About me

I am currently working as a research fellow in the Department of Physiology at The University of Melbourne. My scientific interest lies in understanding the pathways that regulate skeletal muscle regeneration, with a specific focus on the endogenous population of skeletal muscle stem cells. I believe that a greater understanding of the regulation of skeletal muscle stem cells is crucial for the discovery of successful interventions that may have applications in regenerative medicine.

I completed my PhD under the guidance of Prof. Gordon Lynch in the Department of Physiology at The University of Melbourne in 2006. My doctoral research was focused on therapeutic treatment strategies for age-related muscle wasting and weakness.

I am a strong supporter of open-access for publicly funded research, and have recently come to appreciate the power of crowd-sourcing. Most of this blog will focus on skeletal muscle research (both unpublished and published findings), and provide detailed open-access protocols for all of the methods that I use for my research. I will also discuss my views on science policy in Australia, as I believe that this is a topic that really doesn’t receive enough attention in mainstream media.

My header image above shows skeletal muscle fibers (green) of a one day old mouse. Skeletal muscle stem cells, responsible for skeletal muscle regeneration are stained pink, while muscle nuclei are stained blue.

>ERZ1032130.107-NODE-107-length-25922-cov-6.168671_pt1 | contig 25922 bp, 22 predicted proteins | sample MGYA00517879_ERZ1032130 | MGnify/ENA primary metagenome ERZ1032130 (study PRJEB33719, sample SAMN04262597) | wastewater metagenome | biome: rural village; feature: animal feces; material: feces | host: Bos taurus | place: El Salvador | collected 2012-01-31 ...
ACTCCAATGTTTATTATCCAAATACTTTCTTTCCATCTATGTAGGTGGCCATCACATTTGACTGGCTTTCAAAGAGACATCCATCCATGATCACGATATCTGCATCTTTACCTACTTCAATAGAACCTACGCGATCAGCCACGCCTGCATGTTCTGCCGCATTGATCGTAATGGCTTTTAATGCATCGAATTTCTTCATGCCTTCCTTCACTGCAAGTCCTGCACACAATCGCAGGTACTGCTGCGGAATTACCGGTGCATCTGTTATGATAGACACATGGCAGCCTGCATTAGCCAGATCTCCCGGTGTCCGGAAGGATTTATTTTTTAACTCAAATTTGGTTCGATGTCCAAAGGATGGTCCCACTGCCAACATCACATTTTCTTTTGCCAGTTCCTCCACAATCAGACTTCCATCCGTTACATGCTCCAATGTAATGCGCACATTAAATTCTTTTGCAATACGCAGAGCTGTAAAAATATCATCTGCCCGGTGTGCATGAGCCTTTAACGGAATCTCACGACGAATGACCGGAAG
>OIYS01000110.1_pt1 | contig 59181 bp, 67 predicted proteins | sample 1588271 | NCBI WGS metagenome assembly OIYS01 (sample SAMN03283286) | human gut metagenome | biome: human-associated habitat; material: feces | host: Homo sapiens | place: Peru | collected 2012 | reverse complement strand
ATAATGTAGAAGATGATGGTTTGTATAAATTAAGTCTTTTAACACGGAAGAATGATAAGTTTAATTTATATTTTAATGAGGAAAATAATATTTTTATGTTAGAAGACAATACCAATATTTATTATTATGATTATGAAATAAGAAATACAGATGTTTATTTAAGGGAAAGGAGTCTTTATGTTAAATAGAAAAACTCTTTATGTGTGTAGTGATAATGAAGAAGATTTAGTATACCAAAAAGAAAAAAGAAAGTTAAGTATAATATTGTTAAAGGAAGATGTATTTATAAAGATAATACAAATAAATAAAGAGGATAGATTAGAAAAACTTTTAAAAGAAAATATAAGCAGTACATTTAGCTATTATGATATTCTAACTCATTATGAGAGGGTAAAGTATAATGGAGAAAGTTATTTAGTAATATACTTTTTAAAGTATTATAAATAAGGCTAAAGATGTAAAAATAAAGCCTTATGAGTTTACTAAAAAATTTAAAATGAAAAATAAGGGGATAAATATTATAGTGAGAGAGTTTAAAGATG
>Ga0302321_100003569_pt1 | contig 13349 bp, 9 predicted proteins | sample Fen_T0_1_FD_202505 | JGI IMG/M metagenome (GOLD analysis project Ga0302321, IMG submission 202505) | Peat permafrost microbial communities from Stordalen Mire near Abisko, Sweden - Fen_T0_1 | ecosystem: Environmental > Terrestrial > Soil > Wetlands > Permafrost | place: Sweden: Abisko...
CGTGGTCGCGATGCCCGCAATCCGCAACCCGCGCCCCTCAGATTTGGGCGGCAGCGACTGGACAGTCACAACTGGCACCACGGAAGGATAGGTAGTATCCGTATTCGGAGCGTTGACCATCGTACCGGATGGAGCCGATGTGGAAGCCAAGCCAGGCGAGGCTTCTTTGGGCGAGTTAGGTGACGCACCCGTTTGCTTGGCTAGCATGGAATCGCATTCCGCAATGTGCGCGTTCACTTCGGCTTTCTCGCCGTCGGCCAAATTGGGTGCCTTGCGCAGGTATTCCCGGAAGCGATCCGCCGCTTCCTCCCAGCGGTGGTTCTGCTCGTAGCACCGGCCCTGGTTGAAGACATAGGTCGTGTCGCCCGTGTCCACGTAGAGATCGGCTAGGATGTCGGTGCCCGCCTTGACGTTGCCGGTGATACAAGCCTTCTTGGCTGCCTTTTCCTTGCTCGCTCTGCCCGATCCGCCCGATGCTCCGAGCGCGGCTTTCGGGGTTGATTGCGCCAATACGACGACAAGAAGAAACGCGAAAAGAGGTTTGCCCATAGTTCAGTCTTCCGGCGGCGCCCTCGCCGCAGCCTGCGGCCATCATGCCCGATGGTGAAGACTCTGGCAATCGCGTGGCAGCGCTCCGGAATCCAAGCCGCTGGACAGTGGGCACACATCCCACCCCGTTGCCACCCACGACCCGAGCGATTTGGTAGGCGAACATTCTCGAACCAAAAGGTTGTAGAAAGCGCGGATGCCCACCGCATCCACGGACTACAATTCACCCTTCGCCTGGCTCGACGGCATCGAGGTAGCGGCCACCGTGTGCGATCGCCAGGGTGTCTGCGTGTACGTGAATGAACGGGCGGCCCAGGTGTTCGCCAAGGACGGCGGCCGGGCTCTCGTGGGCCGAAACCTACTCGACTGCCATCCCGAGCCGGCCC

You can find out more about me on Research GateGoogle Scholar or about.me, alternatively you can download a copy of my Curriculum Vitae. You can also follow my updates on Twitter and LinkedIn,

— This is my personal blog, it is not affiliated with The University of Melbourne, and all opinions in this blog are my own–

Advertisements

2 thoughts on “About me

  1. Katie

    Could you please tell what were used to stain the nuclei of skeletal muscle stem cell and the regular muscle nuclei, respectively? Thanks!

    1. Katie, this involves immunofluorescent labeling of Pax7, and staining of all nuclei with dapi (the technique is listed in the methods section of my blog).

Leave a Reply

Fill in your details below or click an icon to log in:

WordPress.com Logo

You are commenting using your WordPress.com account. Log Out /  Change )

Google+ photo

You are commenting using your Google+ account. Log Out /  Change )

Twitter picture

You are commenting using your Twitter account. Log Out /  Change )

Facebook photo

You are commenting using your Facebook account. Log Out /  Change )

w

Connecting to %s